College & Career Readiness (K-12)
Match & Fit / Admissions
Student Success & Advising
This research brief is based on the results of a national survey conducted in partnership with AASA. The survey reveals what school districts across the country are doing to help students identify, research, and reach their goals after high school.
Hobsons is pleased to once again be a sponsor for the Inside Higher Ed survey of college and university admissions leaders. In this survey report, released in September of 2017, admissions leaders noted a number of concerns. Download the report to see what your colleagues in admissions across the U.S. have identified as trends to watch in 2017-2018.
Hobsons recently surveyed 224 admissions counselors to get their perspective of life on the road. Road warriors from all over the country provided their insights on high school visits, lunch room visits, interactions with high school counselors and students, as well as travel habits throughout the season. Admissions professionals also provided advice for school counselors who host visits on their campus.
This research brief is the second in a series of four, exploring outcomes for recent high school graduates who begin their postsecondary education in a community college using data from the Education Longitudinal Study of 2002.
While dual enrollment fills a similar student success niche in both higher and K–12 education, the administrative perspectives of these two entities do not always align. This article highlights the groups’ similarities and differences in perspective and proposes implications for practice.
There are multiple models that can be used to evaluate the usefulness of different sources for prospective students. The traditional focus for most admissions operations has been on First Touch or Last Touch. Today, thanks to the power of new technology, innovative admissions offices are also able to evaluate Multi-Touch measures as students progress through the admissions funnel.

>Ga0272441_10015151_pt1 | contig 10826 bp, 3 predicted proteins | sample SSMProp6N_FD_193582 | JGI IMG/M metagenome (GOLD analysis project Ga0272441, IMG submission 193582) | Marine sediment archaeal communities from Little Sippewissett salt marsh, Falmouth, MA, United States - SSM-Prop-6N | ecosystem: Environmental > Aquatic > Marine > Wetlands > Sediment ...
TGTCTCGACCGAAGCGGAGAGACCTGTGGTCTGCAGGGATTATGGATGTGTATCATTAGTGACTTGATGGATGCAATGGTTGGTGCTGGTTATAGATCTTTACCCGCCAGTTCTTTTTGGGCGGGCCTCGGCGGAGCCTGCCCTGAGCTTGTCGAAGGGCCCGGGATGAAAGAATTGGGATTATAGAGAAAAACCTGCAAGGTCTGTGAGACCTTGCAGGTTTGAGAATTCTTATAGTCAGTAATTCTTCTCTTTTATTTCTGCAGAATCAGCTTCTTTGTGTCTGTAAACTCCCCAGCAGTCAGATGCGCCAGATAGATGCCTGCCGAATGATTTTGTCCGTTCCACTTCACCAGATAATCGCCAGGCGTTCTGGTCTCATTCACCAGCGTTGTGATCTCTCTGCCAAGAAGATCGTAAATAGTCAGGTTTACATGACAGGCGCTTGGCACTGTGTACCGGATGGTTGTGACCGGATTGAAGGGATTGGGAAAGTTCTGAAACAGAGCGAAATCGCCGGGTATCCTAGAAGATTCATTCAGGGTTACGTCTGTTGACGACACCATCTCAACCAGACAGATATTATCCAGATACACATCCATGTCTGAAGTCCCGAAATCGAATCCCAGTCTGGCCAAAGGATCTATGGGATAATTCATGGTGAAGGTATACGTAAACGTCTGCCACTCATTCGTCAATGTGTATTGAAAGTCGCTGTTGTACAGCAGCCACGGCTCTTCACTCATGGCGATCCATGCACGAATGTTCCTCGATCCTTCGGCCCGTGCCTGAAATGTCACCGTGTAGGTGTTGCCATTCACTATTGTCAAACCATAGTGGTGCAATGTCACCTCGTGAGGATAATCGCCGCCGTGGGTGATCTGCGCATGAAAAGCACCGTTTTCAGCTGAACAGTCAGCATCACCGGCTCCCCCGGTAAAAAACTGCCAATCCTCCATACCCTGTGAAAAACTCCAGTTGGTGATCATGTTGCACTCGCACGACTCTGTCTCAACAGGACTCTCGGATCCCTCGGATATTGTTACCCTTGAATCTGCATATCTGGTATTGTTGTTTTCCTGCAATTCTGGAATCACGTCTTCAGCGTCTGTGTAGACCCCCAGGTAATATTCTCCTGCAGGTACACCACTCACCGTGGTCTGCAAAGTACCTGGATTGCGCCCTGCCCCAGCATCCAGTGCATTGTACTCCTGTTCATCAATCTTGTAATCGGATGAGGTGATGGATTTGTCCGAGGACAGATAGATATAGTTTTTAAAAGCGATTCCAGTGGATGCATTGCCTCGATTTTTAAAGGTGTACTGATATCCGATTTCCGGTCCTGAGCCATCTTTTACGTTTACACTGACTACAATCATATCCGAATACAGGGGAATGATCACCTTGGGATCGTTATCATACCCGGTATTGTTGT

This report empirically explores student- and institutional-level factors that influence the likelihood of upward transfer for students who enroll in community college directly after high school. It also offers strategies for high school educators, college faculty and staff, and state and federal policymakers to consider in order to increase upward transfer rates.
With an emphasis on racial diversity, the findings in this report bring forward some of the strategies being used in a variety of institutional settings to advance higher education access.
The goals of this survey were to capture a current snapshot of dual enrollment (DE) course and program practices at institutions in the United States and determine if and how DE plays a role in the strategic enrollment management efforts of the institution.
Eight years ago administrators laying plans for Guttman Community College in New York City set a goal: This school would not be like so many other community colleges with low completion rates. Guttman would make getting students to graduation a primary mission.
Hobsons has partnered with AASA, The School Superintendents Association, and AACC, the American Association of Community Colleges, to foster dialogue between school superintendents and community college presidents to discuss and develop strategies to improve college readiness and create a seamless K-14 system to benefit students, parents, and the community.
An extension of the report, Individual Learning Plans: Improving Student Performance released in 2015, is this reseach to practice brief to be used as a resource to complement the report.